The cash will be invested in community projects around Scotland
A Moscow-based businessman has had £6.5m seized by Scottish prosecutors in the country's largest ever recovery under Proceeds of Crime legislation.
Anatoly Kazachkov, 64, was connected to a suspicious bank transfer of $10m from an account in Hungary to a Scottish bank in 2004.
The cash was seized after a probe by the Scottish Crime and Drug Enforcement Agency (SCDEA) and the Crown Office.
It will be invested in community projects around Scotland.
The initial investigation began after information was received by the SCDEA.
The Civil Recovery Unit at the Crown Office then used Proceeds of Crime legislation to have the money restrained.
The Scottish Money Laundering Unit then carried out international inquiries to trace the source of the funds.
The trail led to Russia where, with the assistance of the Russian authorities, further evidence of false documents and stolen identities was uncovered.
Anatoly Kazachkov and others provided an "audit trail" which appeared to give a legitimate source of the funds.
This was discredited, however, after Scottish and Russian investigators connected the cash to a Russian bank, which was bankrupted in 2004 in relation to money laundering offences.
The case was passed to the Civil Recovery Unit in 2008 to investigate whether the money could be retrieved through the Proceeds of Crime Act 2002.
A recovery order was made last month and the funds were released to the Crown Office on Wednesday.
The Lord Advocate, Elish Angiolini QC, said: "This case not only highlights the successful collaboration between the Civil Recovery Unit and Scottish law enforcement agencies, but also the effective international co-operation secured from the Russian authorities.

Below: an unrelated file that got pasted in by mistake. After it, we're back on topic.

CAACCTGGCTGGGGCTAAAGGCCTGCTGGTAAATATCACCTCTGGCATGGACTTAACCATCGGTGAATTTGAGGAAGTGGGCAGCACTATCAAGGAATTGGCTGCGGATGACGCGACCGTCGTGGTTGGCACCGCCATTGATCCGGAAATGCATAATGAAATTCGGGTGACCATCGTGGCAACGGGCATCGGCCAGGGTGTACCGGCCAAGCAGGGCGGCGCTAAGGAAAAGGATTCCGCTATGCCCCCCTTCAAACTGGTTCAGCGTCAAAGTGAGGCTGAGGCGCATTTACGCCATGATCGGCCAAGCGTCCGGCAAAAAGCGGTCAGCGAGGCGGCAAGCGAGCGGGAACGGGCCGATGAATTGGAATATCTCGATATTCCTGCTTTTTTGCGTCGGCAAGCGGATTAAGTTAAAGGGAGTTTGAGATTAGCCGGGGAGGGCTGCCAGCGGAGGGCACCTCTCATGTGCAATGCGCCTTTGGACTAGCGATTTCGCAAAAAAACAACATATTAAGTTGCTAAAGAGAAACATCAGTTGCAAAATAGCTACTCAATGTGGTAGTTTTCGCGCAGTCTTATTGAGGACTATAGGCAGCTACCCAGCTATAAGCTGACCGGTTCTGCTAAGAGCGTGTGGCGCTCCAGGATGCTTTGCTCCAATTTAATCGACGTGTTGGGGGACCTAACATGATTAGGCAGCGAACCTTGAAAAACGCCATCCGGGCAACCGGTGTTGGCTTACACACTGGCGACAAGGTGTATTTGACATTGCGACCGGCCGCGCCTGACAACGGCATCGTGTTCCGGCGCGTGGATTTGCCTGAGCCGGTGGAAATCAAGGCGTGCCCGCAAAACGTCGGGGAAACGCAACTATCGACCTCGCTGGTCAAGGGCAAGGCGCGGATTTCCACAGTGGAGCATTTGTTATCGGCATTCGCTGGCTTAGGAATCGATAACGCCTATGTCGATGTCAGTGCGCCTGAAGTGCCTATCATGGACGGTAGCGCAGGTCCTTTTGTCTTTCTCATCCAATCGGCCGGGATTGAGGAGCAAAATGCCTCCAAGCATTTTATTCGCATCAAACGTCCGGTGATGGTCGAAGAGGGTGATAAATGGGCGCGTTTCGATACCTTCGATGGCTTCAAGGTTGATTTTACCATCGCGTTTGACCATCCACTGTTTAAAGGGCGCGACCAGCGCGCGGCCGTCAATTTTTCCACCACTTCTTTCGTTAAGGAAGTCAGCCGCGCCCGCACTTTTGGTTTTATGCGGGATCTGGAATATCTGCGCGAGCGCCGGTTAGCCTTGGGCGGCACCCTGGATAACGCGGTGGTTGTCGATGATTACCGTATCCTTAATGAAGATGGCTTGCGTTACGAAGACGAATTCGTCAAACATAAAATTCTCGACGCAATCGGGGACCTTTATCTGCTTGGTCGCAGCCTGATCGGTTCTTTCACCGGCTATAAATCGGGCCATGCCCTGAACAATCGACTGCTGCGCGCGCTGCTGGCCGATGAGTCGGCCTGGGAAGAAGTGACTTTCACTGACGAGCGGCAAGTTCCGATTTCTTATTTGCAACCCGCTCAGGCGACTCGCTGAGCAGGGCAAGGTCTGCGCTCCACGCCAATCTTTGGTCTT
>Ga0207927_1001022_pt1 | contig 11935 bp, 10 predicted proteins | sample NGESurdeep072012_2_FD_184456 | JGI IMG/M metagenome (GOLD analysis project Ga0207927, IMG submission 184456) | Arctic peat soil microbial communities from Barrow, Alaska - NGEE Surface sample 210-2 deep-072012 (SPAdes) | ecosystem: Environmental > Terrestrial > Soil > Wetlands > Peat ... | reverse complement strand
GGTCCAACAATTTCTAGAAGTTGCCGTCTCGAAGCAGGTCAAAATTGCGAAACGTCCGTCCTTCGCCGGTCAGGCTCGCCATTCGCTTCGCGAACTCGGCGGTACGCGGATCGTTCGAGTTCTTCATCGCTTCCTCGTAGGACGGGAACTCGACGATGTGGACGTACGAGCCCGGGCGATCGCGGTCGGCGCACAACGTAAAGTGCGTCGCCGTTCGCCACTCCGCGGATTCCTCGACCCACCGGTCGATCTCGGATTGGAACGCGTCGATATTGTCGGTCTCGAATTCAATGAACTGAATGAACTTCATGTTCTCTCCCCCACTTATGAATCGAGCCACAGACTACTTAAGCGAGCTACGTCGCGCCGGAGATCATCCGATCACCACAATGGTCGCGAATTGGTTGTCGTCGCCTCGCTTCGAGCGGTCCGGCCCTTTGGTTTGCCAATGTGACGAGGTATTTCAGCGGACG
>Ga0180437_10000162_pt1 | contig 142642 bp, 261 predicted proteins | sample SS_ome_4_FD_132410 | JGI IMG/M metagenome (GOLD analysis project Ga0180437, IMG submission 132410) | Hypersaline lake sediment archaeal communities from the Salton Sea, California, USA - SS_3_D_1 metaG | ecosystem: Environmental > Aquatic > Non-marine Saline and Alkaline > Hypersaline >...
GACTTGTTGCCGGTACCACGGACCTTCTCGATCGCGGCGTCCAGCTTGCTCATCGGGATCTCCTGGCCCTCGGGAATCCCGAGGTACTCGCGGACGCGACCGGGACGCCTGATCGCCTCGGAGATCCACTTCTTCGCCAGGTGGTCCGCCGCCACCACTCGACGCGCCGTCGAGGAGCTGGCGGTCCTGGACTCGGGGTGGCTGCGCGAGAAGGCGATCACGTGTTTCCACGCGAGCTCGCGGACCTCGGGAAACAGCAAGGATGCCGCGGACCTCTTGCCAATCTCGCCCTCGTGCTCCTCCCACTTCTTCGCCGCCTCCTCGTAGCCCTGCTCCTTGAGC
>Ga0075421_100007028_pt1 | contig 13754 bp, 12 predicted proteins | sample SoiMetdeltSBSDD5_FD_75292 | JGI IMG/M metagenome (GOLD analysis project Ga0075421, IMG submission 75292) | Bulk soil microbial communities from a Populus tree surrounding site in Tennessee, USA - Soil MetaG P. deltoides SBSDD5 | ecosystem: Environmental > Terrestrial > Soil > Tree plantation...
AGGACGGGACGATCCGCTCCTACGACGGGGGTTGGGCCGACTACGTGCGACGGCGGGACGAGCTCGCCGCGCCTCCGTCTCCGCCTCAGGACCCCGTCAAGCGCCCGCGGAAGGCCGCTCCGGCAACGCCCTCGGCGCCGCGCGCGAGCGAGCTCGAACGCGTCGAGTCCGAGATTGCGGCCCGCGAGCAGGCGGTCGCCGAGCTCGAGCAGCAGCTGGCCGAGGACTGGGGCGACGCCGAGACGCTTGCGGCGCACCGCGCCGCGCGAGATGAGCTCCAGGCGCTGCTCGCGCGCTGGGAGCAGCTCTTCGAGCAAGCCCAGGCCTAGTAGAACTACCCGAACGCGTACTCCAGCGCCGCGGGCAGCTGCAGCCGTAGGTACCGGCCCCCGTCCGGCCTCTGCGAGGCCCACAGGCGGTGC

"Financial crime undermines legitimate hard-working businesses and threatens the future stability of our economic growth.
"The dedicated specialists in our Civil Recovery Unit will continue to use the legislation to ensure that unlawfully obtained assets are recovered and the proceeds used directly to benefit our communities across Scotland."
Dep Ch Con Gordon Meldrum, director general of the SCDEA, said the Proceeds of Crime legislation was "forcing individuals to pay for their criminal activity".
"What this particular case also demonstrates is our absolute determination to follow the money trail wherever it leads us," he said.
"This three-year investigation led our officers to make inquiries in a number of countries across Europe and beyond, and collaborative working practices with a range of law enforcement partners at home and abroad have undoubtedly contributed to this successful outcome.
"We are committed to making best use of the legislation and as an agency, we will continue to use whatever means we have at our disposal to make it harder for criminals to hide their illegal earnings."